Gift Guide for the DIY Electrician

Equip your DIYer for safety and success. See more pictures of Home Construction.
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Home ownership comes with never-ending tasks, many of which fall into the electrical realm.

While some of these jobs are completely doable by a capable DIYer, if you don't know what you're doing, you have to call someone that does. Whether it's a friend who can walk you through the process or a professional who can get it done quickly, you need knowledge and experience on your side. But either way, you need the right tools, too. So, skip the year-end socks and undies, and get your favorite handyman or woman some tools they can't wait to use.

 

Electrical Testing Tools for the DIYer

Safety should always be the main consideration for any DIYer who works with electricity, so testing tools are a must. An outlet tester, also called a receptacle tester, plugs into an electrical outlet to let you know if it's "hot" -- i.e., conducting electricity. You can find out if the outlet has been wired properly, and it can also be used to diagnose basic problems. A continuity tester does the same thing for a fuse, a light switch or the wiring in a light fixture. A voltage tester indicates if a cable has power running through it, and the non-contact variety are the safest tools for the novice. A volt meter, or volt-ohmeter (VOM), gives an actual voltage reading so you can make sure it's running at the correct rate.

Punch Down Tools for the DIYer

Need help with the jack, Jack?
Need help with the jack, Jack?
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Punch down tools are typically used in the telecommunications industry for installing phone systems, but they can also be useful to the DIY telephone system installer. These tools are used to install a wire where your fingers don't fit. There are a variety of brands of this tool that all serve the same function, but they use different heads, which are specific to each job. Choose one that cuts the excess wire off after installation for an easy finish.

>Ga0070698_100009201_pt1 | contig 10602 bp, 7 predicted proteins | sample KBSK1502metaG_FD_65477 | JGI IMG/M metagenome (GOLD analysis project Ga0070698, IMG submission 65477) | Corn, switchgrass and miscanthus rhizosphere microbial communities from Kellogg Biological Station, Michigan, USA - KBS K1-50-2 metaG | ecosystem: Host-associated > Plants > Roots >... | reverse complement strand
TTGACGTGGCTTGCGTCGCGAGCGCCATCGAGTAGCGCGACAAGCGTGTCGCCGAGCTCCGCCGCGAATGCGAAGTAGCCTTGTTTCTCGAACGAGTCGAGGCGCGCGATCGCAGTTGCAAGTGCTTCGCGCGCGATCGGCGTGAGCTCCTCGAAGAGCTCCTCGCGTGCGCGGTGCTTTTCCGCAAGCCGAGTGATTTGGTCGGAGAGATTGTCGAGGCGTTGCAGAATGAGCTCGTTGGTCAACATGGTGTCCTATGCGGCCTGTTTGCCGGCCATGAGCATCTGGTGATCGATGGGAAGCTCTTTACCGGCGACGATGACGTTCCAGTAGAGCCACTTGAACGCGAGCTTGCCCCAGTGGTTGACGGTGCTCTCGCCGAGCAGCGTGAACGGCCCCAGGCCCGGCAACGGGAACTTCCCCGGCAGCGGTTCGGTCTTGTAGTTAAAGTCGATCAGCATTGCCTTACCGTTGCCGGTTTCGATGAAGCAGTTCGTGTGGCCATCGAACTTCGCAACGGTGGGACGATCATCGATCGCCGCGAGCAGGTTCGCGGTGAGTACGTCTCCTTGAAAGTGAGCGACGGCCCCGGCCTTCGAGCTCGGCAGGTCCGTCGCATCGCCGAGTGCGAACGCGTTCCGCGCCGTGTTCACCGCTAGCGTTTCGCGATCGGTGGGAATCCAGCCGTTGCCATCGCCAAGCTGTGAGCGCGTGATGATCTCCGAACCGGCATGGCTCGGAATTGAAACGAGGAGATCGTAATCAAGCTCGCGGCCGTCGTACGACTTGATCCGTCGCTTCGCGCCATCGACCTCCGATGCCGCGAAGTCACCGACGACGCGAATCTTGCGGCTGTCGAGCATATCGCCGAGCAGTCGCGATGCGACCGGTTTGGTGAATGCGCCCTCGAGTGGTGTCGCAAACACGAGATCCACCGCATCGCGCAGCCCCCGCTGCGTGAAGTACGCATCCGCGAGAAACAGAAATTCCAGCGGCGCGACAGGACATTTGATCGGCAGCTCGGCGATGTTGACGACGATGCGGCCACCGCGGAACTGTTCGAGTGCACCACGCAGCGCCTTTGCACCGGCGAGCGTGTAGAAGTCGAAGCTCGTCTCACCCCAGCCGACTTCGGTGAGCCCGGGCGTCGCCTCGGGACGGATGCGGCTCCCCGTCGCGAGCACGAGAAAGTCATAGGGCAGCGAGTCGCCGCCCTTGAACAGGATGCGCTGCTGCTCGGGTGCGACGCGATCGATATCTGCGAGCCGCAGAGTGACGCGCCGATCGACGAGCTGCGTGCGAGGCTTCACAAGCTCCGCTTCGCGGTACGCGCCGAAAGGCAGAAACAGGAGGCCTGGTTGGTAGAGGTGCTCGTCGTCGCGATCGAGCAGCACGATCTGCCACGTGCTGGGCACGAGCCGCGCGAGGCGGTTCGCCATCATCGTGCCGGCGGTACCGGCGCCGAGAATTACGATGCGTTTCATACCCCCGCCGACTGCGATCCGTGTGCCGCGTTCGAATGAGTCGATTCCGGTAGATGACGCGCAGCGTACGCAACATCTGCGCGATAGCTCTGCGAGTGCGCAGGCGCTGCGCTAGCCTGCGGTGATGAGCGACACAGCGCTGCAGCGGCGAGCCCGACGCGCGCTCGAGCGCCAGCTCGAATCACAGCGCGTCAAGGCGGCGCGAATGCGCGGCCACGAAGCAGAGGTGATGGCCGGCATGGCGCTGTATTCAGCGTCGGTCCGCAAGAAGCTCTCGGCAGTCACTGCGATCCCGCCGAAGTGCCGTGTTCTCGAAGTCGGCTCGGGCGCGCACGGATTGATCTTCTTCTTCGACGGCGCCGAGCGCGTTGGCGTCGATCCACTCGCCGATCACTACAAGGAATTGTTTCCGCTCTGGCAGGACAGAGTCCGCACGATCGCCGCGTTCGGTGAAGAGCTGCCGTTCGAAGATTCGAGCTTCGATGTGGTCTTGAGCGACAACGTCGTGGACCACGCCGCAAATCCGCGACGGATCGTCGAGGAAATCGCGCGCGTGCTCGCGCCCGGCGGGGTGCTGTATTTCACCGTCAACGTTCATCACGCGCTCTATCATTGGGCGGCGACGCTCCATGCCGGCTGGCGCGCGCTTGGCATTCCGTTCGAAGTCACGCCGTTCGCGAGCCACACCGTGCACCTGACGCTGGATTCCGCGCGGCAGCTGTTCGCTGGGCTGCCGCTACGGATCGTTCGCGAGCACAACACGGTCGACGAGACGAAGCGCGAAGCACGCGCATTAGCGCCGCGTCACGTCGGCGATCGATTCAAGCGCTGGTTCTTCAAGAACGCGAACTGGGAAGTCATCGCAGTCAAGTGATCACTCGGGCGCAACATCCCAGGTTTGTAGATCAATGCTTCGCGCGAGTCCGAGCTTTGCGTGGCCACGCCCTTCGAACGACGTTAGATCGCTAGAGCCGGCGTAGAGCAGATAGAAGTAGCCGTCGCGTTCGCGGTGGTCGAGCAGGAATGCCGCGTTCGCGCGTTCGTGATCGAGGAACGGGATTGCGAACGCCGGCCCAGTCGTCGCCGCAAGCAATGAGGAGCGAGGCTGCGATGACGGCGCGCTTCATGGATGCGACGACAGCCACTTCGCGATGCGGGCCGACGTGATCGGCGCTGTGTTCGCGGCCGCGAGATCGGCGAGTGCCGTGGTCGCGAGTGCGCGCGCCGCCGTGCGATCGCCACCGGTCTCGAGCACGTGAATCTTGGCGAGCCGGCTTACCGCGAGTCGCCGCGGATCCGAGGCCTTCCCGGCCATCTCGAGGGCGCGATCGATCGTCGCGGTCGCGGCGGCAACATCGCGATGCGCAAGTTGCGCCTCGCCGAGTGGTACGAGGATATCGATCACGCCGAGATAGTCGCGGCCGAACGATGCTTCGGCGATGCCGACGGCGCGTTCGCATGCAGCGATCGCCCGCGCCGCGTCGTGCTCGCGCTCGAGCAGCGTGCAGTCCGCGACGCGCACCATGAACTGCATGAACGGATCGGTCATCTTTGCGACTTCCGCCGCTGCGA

Compression Tools for the DIYer

In order for wires to go live, they need to be attached to an electrical current. This is where a compression tool comes in. Compression tools have a slot to hold the compression connector, so when you insert the wire, you can press down and clamp it around the wire. There are a few different styles depending on what kind of electrical wire you're trying to connect. A ratchet style tool works like a ratchet wrench with different levels of tightness that can be adjusted, and a lever style is great for smaller compression connectors.

Soldering and Desoldering Tools for the DIYer

Small enough for the smallest of jobs.
Small enough for the smallest of jobs.
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Soldering tools are used in electrical work for intricate tasks, and there are tools available for different applications. A soldering iron can make a series of wire strands into one solid strand, which ensures that the wires won't separate or fray when attached to the terminal. A soldering pencil is useful for more intricate jobs like repairing a circuit board, and a soldering gun is helpful for joining two wires. In cases where you want to remove solder, such as in a circuit board repair, you'll need a desoldering tool, which is pretty inexpensive. These tools have a temperature control so they don't impact the elements around the area. They essentially melt the solder and then vacuum it out.

Electrical Conduit Mounting Tools for the DIYer

Electrical conduit is a metal tube that holds the delicate wires that conduct your home's electricity. Conduits are an incredibly important safety measure, and having the right tool for the mounting job is essential. A drill and a screwdriver are great gifts because they're necessary tools to secure the conduit to a wall or to feed it through the wall. If your home has plaster walls, a chisel lets you create a hidden channel to hide the conduit so it's not visible. Bending tools let you manipulate the conduit into fitting into any space, and a hacksaw will allow you to cut the conduit to the length you need.

Related Articles

Sources

  • "6 Important Electrical Conduit Mounting Tools." Doityourself.com, 2010.http://www.doityourself.com/stry/6-important-electrical-conduit-mounting-tools
  • "Compression Tools." Youtube.com, 2010.http://www.youtube.com/watch?v=A1P3JUk0ikg
  • "Continuity Tester." Howstuffworks.com, 2010.https://home.howstuffworks.com/continuity-tester.htm
  • "Electrical Testing Tools." Diyadvice.com, 2010.http://www.diyadvice.com/diy/electrical/safety/testing-tools/
  • "Electrical Test Tools Choices & Tool Procedures for Electrical Inspectors & Home Inspectors." Inspectapedia.com, 2010.http://www.inspectapedia.com/electric/Electrical_Test_Tools.htm
  • Griffin, Jeff. "Cool Tools: Power Connection Tools." Ecmag.com, June 2009.http://www.ecmag.com/?fa=article&articleID=10282
  • "How to Use a Punch Down Tool." Doityourself.com, 2010.http://www.doityourself.com/stry/how-to-use-a-punch-down-tool
  • "Soldering." Dixieline.com, 2010.http://www.dixieline.com/soldering/Soldering.htm